'Breaking Cardinal Rules' and a history of notable NCAA investigations

Pitino received a subpoena for all documents and communications (emails, texts, phone records) from January 2014 until present.

In August 2015, the Louisville basketball program was informed of a book that could change its existence.

Former escort Katina Powell's "Breaking Cardinal Rules" called out coach Rick Pitino's program for improper benefits that included escapades with strippers who allegedly were paid for by staff members as a way to entice recruits to the program.

The NCAA investigation that followed those accusations should be coming to an end soon.

Louisville's interim president Greg Postel said in a statement (via the Courier-Journal) that the school received a "full and fair review of the facts" Thursday in a hearing before the NCAA's Committee on Infractions, and expects a resolution in six to eight weeks.

Which would mean it took the NCAA nearly 20 months to conclude its look into the Louisville program.

It feels like a long time, right? Maybe not for the NCAA. They are notorious for long and drawn-out investigations. Don't believe us? Take a look at the timelines of some other notable investigations the NCAA has conducted.

Miami football

As noted in "The U: Part Two," the Hurricane program was in harsh violation of many NCAA infractions and it was inevitable the program was going to take a hit over Nevin Shapiro ratted out the program. But it still took the NCAA two full years to bring it to a close. They began their investigation in February 2011 before concluding it in February 2013.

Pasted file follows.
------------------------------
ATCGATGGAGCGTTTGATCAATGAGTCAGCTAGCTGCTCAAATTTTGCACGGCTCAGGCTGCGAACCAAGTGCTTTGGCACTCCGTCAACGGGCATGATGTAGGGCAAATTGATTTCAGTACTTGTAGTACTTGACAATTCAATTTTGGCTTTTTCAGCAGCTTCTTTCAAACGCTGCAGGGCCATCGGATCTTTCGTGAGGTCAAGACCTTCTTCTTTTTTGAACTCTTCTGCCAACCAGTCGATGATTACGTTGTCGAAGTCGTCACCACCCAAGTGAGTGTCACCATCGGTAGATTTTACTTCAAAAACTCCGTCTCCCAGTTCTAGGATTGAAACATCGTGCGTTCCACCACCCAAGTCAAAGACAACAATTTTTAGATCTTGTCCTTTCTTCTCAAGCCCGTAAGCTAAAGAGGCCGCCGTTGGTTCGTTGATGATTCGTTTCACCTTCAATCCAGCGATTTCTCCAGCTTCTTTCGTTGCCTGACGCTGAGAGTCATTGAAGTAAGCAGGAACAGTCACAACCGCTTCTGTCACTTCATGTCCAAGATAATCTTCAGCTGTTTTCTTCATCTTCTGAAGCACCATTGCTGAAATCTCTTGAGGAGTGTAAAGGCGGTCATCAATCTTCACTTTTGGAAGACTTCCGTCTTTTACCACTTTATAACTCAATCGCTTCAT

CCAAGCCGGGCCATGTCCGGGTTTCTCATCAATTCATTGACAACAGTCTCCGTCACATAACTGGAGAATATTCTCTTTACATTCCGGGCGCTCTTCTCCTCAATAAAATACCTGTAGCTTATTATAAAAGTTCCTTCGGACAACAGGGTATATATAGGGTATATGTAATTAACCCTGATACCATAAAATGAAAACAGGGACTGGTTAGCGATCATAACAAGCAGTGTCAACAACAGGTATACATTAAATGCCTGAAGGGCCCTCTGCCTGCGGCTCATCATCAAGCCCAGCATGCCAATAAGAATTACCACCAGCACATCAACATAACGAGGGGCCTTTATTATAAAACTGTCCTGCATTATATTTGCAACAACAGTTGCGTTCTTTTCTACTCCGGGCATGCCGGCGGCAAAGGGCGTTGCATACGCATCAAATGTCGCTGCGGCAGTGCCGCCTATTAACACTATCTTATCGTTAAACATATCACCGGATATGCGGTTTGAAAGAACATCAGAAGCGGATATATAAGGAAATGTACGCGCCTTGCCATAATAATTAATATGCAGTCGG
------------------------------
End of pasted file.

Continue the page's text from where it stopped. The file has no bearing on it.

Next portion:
Oklahoma State football

After a series of stories published by Sports Illustrated claiming very similar violations to what Louisville is being accused of now, it took the NCAA 19 months (September 2013-April 2015) to come to an aggreement that the Cowboys basically did nothing wrong.

North Carolina athletics in general

This may be the biggest cold sore in the NCAA's mouth at the moment. After discovering in 2012 that the Tar Heels athletic program was enrolling students in Swahili and giving a lot of them B-pluses for classes they allegedly didn't attend once, the NCAA launched an investigation. That probe is still ongoing. It has been more than 61 months since the NCAA launched their investigation in March of 2012 and they still have not imposed any formal punishment.

SMU football's death penalty

The SMU football program was one of the best in the nation in the early 1980s, but rumors of payments to players and their families prompted an investigation that was launched sometime around 1983 and came to an end in 1987. SMU had to cancel its entire 1987 season and all of its home games for the 1988 season. The school was banned from bowl games for two years and has been to four bowl games since. It took the Mustangs exactly 20 years to get back to a bowl game after the sanctions.

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